Honing Your Craft
One of the most difficult parts of career development is figuring out what you would like to do for a living. Some people know what they would like to do from the very beginning, but others may take longer to determine what they want to do. If you have taken the path that I took while going through school, you probably had a vague idea of something that sounds appealing, only for you to realize it’s not what you are good at, or not exactly the type of thing you want to be doing in the end. There may be elements of this job that are ultimately appealing, and you can use those items to determine what it is you would really like to do.
The reason I start with this is because it is always preferable to be learning something that you ultimately believe you’re going to stick with. There’s nothing wrong with learning something for the sake of learning it as you may find it useful down the road, but it definitely helps to get you on your feet quicker by gaining your practical knowledge first.
Great! Now that we have a good idea of what we want to do, we can focus in on gaining knowledge in our chosen field. How? Well, that’s different for everyone.
The best way to gain knowledge about your field is to perform tasks that you expect to find in the job you want. This doesn’t necessarily mean that you need a job in the field to do so, although I admit that it may be difficult to perform some jobs without the expensive tools or specific environments required. For most professions however, you could probably find some way to practice your craft in some way or another. In my experience, I wanted to become a writer, so I started writing every single day and looked for new ways that I could add to my portfolio. See if there are ways that you can gain experience in your field without having a job, as those are the ways that you can stand out in a crowd of people who haven’t earned job experience yet.
Like I said earlier, maybe it’s difficult to practice your craft, or you don’t know where to start. My best suggestion to you would be to network! Reach out to people in your desired position and see what they did to get to where they are today. Don’t just ask one person! Connect with as many people as you can to see if there is a pattern of things that come up. If there is, see if you can also pursue this option. There is no shame in following someone else’s path if that is the proven path to success. Use the old adage: “if it isn’t broken, don’t fix it.”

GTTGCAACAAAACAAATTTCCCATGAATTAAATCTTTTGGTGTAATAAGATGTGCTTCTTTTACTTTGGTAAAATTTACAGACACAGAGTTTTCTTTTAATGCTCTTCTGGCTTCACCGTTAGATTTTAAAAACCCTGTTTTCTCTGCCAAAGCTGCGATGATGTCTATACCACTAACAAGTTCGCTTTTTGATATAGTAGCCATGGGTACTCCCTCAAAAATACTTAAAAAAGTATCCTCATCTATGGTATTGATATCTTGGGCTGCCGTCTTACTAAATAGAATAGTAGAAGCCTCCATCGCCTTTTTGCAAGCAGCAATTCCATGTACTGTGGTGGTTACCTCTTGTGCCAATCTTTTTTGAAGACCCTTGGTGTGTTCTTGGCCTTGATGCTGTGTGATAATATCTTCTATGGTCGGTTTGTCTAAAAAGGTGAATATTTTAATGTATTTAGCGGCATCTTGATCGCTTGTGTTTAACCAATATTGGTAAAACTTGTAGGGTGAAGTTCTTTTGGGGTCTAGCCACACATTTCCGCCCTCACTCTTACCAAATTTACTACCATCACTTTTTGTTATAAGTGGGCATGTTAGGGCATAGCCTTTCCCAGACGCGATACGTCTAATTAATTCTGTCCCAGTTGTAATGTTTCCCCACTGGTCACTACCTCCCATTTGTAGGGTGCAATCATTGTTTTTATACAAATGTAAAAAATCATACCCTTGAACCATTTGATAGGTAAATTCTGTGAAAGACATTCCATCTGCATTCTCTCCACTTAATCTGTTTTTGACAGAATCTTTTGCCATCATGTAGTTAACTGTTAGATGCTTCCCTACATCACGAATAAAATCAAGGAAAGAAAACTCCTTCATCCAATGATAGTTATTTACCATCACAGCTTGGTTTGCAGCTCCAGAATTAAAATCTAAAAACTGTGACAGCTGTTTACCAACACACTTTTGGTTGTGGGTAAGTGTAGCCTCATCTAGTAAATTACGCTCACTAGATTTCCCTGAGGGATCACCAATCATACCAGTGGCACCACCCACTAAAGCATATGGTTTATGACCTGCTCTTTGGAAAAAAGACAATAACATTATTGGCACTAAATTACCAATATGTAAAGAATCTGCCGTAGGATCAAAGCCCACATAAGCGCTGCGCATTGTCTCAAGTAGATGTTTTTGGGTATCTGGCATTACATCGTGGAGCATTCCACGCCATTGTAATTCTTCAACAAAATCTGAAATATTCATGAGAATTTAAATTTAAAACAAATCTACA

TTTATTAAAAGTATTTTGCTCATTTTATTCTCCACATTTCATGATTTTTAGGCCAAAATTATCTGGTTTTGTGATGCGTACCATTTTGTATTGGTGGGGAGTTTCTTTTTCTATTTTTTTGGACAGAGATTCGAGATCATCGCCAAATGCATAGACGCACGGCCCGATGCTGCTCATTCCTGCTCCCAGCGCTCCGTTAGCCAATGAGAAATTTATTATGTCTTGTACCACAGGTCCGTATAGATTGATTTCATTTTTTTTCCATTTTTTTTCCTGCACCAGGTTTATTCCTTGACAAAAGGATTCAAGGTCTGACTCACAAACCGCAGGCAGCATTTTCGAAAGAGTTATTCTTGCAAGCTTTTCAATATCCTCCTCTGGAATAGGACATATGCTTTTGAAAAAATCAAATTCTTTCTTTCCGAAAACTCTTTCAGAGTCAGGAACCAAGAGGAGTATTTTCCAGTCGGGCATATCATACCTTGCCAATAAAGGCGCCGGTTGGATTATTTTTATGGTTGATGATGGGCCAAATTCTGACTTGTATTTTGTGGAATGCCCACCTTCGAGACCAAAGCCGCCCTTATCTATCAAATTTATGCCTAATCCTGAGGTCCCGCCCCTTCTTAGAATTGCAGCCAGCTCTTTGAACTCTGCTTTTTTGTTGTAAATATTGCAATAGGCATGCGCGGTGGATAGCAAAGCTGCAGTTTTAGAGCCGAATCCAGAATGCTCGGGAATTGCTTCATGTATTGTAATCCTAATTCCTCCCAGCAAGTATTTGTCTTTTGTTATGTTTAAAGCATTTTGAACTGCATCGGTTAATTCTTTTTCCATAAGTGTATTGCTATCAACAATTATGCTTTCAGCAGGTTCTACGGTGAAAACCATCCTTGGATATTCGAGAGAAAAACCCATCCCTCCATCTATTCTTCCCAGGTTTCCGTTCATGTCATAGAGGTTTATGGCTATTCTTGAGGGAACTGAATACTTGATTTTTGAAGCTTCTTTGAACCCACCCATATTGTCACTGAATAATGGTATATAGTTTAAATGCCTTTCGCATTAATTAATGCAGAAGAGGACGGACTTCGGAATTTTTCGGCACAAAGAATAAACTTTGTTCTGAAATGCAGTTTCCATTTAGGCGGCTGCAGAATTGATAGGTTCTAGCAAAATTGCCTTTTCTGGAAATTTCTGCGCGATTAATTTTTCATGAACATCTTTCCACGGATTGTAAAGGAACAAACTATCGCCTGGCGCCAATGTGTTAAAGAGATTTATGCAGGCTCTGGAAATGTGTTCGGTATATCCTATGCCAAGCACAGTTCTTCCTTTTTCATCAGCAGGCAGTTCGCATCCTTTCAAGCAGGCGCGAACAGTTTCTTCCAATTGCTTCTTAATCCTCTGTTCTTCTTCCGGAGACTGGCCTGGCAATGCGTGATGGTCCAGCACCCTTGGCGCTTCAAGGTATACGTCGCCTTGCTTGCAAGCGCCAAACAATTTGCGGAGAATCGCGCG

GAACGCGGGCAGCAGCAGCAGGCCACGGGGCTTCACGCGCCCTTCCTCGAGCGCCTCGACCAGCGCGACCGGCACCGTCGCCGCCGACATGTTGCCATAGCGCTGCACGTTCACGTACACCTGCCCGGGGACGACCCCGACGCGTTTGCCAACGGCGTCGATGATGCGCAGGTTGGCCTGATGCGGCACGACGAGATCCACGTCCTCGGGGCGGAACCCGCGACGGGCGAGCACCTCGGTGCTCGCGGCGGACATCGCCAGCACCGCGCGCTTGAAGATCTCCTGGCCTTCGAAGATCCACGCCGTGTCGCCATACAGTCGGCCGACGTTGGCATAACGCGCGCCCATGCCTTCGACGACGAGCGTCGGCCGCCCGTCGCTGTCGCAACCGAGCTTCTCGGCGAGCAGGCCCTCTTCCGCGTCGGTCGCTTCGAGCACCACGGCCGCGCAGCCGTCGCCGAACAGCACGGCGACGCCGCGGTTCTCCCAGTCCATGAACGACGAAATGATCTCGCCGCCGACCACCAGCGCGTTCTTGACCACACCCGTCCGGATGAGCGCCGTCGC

While you’re talking and making connections, you may also find that they might have something that you can do for them that helps you towards your goal. When I met Luki at FOCUS Inspired, he understood the plight of no experience and offered to let me write for his site. I have been grateful for that experience and have been doing so ever since. See if you can find someone who can give you the same opportunity to practice in your field, these opportunities could be worth their weight in gold!
Finally, even if you are in a job, it’s important to never stop learning! Always be looking for new and better ways to improve yourself, whether you are doing more on the job or asking questions to your colleagues, or even taking online courses that expand your general knowledge. If you are shown to be knowledgeable, naturally curious, and always growing to be better at your job, employers will usually take notice and reward you for your efforts.
It’s important to remember that honing your craft never stops. There is no such thing as an ultimate expert who has all there is to know about a particular subject, there is always something new for you to learn and explore. Be curious, strive for excellence, and success will follow.Follow: